When you understand the inevitable progression that begins when people start reporting harassment and assault – and other people publicly back them up – you can see why the backlash against simply reporting harassment is so strong. If the fight against harassment at conferences is successful, some people in the community will end up exposed as abusers, driven out of the community, fired from their jobs, not invited to speak any more, or ostracized. They will also lose what they value most of all: the opportunity to harass, assault, and abuse others.
Now, don’t you want to be part of making that happen?
History of the science fiction and fantasy campaign
The big picture: In 2010, Sexual harassment, stalking, and groping were common. Serial sexual harassers operated with impunity. The feminist science fiction convention, WisCon, was one of the only SF&F cons with an anti-harassment policy. Today, over 1000 people have pledged to attend only SF&F cons with anti-harassment policies, many cons have policies, and several serial harassers have been publicly identified, banned from conferences, and/or fired from their SF&F jobs. In terms of stages of anti-harassment campaigns, SF&F is somewhere around Stage 6.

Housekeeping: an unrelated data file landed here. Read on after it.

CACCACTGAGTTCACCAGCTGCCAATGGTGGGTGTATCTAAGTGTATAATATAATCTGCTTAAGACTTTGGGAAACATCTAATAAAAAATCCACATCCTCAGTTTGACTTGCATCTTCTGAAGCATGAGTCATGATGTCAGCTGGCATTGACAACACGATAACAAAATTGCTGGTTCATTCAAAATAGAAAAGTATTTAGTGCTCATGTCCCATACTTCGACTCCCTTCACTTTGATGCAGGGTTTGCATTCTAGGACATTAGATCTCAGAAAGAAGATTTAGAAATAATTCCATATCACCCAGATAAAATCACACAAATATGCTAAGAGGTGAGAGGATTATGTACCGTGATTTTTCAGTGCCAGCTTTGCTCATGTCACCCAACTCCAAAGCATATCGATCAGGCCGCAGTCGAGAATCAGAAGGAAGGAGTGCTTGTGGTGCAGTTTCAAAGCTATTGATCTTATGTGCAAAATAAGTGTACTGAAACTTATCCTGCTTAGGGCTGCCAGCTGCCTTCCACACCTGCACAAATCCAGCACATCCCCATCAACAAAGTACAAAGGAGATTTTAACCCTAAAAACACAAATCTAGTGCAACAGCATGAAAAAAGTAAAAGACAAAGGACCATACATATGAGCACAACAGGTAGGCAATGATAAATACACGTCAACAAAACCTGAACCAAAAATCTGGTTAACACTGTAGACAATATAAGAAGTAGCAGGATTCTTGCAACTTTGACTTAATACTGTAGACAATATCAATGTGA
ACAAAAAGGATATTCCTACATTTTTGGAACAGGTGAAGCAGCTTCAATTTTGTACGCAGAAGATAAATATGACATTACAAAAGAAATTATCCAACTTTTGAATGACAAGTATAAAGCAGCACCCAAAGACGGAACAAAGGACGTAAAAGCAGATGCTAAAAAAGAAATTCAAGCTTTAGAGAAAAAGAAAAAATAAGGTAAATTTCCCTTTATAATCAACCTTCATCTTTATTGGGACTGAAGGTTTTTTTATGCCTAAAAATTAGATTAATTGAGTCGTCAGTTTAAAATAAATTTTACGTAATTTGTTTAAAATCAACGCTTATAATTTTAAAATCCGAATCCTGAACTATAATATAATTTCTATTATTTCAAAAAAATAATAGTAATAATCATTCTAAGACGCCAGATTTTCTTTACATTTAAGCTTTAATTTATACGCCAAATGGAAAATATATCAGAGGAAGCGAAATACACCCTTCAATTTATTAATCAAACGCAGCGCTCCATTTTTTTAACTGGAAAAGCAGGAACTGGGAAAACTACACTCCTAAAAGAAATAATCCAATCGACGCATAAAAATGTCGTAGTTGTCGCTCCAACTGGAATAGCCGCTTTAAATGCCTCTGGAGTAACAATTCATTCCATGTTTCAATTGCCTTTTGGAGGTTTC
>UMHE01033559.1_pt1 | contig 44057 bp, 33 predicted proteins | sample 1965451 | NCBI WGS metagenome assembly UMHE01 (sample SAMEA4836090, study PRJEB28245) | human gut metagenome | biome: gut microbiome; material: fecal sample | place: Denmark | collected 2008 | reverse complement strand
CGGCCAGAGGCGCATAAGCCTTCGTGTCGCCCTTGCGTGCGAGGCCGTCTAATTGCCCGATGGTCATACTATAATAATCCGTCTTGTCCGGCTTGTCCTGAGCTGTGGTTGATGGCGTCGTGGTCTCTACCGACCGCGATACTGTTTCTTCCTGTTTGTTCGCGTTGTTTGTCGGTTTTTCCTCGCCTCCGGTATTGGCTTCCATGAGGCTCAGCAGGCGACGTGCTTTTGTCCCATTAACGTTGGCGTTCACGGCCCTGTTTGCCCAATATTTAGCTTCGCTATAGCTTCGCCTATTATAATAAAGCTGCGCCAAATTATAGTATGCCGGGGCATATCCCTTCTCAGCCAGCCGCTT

August 2006: At the WorldCon science fiction and fantasy convention, Harlan Ellison gropes Connie Willis’ breast on stage during the Hugo awards ceremony (both are Hugo-award winning authors), kicking off extensive online discussion about sexual harassment in the SF&F community.
April 2008: At Penguicon, a hybrid science fiction and Linux convention, attendees create The Open Source Boob Project, in which some attendees wore buttons to signal whether they are open to requests to touch them sexually. The creator later had a change of heart and publicly stated that he thought the project did more harm than good by causing women to feel unsafe.
Vito Excalibur suggests the idea that becomes the Open Source Back Each Other Up Project, focusing on anime and comic conventions. This is a pledge by individuals to intervene if they see harassment occurring.
May 2008: The Geek Feminism Wiki is founded by Alex “Skud” Bayley (formerly Kirrily Robert), becoming a go-to resource for feminists in a variety of geeky areas, including science fiction, computing, fandom, anime, computer gaming, cosplay, and more. Mary Gardiner becomes a major contributor to the Geek Feminism Wiki.